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Tuesday, June 18, 2013
 No one was more surprised than Violent Femmes’ drummer Victor DeLorenzo when the play button was pressed and the band’s six-year pause ended. “Gordon [Gano] called me last October, on John Lennon’s birthday
01.29.2013 | | Posted at 11:00 AM

Juniper Tar, Jon Langford, Robbie Fulks and Blueprint reflect on Stephen Foster

By Evan Rytlewski
Stephen Foster penned some of the best-known songs of all time, including standards like “Oh! Susanna,” “Camptown Races” and “Beautiful Dreamer,” but that success didn’t translate to particular fortune. Foster died alone in 1864 in near poverty at age 37, having estranged himself from his family through his alcoholism. Nonetheless, his songbook outlived him. It was passed down from g...
Wednesday, Dec. 5, 2012
  One of this year’s most effective music videos is also one of the most flagrantly ridiculous. In the grandiose black and white footage accompanying The Joy Formidable’s “Wolf’s Law,” the full cycle of life
Monday, July 9, 2012
Vietnam combat veteran Bob Curry founded Dryhootch of America in 2008 as an accessible, collaborative network of people and nonprofit organizations to provide support and services for veterans and their families...
Wednesday, Oct. 7, 2009
It’s not a particularly extraordinary story, but it’s been repeated so many times it has taken on the air of a myth: a heartbroken Justin Vernon retreated for the winter to his father’s northern Wisconsin cabin to lick his wounds, emerging from his three-month exile with a self-recorded album. The same way Blood on the Tracks owes nearly...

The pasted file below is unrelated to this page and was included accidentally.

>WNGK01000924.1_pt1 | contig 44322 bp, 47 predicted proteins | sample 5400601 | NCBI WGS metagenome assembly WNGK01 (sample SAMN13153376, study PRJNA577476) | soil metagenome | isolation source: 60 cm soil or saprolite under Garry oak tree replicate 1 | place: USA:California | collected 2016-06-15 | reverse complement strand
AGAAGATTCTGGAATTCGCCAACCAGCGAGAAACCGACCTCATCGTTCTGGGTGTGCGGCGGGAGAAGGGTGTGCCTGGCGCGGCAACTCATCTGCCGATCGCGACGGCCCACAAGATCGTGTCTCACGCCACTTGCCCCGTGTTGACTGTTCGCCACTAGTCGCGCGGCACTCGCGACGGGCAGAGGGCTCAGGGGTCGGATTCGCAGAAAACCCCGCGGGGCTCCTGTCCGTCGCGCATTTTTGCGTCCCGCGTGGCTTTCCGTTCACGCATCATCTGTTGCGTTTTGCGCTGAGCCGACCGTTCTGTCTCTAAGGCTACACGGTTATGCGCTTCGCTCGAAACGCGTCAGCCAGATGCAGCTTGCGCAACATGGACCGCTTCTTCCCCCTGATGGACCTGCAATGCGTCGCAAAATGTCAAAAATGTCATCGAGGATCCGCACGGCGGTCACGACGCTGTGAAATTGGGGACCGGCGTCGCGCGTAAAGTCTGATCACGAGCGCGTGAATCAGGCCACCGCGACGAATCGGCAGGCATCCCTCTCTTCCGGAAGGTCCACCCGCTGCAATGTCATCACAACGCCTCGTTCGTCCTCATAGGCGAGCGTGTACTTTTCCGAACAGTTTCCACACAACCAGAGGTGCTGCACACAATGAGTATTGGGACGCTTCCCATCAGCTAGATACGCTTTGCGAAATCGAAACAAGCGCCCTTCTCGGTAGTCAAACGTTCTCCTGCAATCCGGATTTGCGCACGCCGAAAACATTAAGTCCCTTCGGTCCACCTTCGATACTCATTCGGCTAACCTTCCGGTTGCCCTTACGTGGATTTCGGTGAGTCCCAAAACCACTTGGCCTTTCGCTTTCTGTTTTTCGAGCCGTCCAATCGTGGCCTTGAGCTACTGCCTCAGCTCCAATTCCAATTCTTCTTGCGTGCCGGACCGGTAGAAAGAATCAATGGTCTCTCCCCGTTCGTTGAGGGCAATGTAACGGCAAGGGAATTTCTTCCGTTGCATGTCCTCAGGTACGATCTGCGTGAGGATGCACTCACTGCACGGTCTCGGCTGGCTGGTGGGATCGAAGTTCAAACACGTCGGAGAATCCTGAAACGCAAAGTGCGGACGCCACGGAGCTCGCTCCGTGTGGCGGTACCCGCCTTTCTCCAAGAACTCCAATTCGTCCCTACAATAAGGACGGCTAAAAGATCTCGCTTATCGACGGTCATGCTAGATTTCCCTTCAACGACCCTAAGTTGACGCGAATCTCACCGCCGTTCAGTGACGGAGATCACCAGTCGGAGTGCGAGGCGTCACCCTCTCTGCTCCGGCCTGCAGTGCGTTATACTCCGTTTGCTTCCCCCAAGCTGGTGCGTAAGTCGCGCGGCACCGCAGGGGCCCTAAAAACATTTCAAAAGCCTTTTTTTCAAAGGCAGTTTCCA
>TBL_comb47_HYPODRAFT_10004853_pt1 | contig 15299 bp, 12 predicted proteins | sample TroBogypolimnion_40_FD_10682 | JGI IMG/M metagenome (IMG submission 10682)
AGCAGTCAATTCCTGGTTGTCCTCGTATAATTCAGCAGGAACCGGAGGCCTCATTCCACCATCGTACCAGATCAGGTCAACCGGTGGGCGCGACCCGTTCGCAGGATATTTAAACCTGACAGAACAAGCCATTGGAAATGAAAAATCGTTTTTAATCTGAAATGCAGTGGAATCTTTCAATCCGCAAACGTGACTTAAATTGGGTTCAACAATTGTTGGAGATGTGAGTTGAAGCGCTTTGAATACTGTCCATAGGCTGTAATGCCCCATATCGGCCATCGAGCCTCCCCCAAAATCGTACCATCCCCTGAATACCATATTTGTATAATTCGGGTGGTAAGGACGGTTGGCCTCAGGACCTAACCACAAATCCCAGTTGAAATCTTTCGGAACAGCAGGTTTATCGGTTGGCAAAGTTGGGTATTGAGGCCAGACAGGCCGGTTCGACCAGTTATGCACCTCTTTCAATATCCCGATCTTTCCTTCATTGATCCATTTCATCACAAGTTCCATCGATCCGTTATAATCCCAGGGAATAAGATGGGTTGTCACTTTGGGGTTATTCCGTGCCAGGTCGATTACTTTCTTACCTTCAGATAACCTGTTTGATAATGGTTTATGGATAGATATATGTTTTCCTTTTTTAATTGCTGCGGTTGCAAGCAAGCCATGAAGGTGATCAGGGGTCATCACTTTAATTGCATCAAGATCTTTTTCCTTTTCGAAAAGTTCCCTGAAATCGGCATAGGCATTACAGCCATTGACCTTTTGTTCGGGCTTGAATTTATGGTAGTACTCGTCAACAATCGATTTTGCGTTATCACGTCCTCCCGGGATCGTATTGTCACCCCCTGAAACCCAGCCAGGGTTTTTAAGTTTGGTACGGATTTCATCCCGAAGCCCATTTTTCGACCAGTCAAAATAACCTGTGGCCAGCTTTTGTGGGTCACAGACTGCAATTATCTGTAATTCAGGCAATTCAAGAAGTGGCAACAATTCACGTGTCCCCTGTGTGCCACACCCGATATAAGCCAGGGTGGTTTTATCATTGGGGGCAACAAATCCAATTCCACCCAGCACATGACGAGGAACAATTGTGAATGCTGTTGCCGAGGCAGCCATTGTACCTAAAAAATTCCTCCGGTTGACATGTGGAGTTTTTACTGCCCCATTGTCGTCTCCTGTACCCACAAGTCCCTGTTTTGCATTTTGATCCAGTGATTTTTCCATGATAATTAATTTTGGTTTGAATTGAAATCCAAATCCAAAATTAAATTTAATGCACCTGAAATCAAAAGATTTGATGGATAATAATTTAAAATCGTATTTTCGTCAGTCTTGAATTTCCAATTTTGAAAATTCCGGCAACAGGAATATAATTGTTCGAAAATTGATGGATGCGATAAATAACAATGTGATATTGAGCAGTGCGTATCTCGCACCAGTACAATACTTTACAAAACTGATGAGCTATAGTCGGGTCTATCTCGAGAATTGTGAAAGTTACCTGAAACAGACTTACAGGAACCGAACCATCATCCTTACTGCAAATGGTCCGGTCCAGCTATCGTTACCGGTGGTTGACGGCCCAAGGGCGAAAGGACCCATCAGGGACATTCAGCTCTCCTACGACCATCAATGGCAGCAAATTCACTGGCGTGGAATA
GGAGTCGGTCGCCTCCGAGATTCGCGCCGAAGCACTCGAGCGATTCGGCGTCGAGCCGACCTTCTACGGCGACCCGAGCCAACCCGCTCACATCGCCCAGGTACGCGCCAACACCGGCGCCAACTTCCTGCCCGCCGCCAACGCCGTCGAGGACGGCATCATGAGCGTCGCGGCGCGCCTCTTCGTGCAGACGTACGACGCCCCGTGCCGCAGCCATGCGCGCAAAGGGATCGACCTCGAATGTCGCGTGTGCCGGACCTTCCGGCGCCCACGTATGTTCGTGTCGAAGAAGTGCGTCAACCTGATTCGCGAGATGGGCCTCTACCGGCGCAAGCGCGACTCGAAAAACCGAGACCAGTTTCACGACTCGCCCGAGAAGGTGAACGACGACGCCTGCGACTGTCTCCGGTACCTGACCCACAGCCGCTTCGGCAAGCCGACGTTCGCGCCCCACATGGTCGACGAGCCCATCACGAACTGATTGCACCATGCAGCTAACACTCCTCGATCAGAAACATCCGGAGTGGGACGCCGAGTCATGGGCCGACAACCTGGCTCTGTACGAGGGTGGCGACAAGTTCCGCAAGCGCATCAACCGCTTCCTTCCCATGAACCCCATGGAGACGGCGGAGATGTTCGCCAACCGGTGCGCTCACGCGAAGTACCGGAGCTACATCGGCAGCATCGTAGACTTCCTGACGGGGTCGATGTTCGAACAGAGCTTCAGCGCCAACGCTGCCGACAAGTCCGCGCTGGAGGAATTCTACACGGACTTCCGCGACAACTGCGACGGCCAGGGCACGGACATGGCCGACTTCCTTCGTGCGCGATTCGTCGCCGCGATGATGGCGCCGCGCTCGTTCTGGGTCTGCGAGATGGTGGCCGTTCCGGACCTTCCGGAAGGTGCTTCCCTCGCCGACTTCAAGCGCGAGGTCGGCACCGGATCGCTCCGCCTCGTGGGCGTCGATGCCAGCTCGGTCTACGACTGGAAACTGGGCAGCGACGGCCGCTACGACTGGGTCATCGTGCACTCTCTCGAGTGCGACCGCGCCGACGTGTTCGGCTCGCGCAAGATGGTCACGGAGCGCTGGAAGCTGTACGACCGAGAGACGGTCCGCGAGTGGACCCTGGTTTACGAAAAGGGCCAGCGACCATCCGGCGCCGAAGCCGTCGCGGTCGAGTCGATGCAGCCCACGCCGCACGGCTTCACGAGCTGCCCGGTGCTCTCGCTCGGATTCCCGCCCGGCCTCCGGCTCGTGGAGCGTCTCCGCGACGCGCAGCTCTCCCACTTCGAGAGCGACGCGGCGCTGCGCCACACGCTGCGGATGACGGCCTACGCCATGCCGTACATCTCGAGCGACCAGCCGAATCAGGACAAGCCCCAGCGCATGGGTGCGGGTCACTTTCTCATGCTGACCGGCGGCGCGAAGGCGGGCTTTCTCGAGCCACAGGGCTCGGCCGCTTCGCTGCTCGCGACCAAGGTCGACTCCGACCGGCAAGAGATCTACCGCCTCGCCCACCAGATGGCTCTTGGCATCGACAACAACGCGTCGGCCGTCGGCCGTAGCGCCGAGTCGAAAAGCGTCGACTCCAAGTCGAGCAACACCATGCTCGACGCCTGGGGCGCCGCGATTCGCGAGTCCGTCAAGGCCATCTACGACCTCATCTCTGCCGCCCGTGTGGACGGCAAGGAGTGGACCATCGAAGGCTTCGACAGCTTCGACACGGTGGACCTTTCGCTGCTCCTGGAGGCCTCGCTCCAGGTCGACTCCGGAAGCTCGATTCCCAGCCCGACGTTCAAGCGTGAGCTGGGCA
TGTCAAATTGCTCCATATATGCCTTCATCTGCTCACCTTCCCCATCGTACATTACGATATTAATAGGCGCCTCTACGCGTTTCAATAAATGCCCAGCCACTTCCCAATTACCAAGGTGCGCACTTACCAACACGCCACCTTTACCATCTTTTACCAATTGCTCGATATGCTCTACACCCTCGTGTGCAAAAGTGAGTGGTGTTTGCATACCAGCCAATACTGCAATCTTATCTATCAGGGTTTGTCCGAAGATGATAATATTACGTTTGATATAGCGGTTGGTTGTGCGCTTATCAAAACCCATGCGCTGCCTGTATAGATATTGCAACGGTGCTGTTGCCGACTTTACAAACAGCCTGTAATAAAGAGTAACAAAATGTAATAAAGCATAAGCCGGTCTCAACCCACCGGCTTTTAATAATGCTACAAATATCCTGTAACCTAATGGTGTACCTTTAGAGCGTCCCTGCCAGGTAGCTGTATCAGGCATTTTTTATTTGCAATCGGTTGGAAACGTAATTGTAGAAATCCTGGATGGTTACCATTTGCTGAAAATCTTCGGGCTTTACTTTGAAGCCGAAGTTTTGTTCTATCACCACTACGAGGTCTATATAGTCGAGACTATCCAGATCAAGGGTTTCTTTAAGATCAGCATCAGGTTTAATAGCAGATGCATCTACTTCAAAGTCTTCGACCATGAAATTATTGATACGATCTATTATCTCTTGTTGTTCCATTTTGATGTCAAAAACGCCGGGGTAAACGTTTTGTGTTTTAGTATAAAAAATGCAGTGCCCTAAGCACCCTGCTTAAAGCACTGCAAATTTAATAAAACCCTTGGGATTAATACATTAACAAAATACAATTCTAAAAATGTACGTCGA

Tuesday, Jan. 19, 2010
For five years, Sharon Van Etten wrote music in secret, stockpiling songs she hoped to perform under better circumstances. “I started playing open mics when I went to college, but then I took a break,” Van Etten explains. “My boyfriend at the time wasn’t very supportive of my music and didn’t think I was good enough to perform, so I had to hide it from him...
Wednesday, March 3, 2010
“I have an idea for a paradoxical theme album called Untitled, on which all the songs are called ‘Untitled,’” Stephin Merritt tells me. I have no idea whether he is kidding, but that’s nothing new. I never have any idea whether Merritt is kidding. In conversation and in song, Merritt has a droll, poker face of a voice, dry enough to suggest sarcasm but too stern to know for sure...

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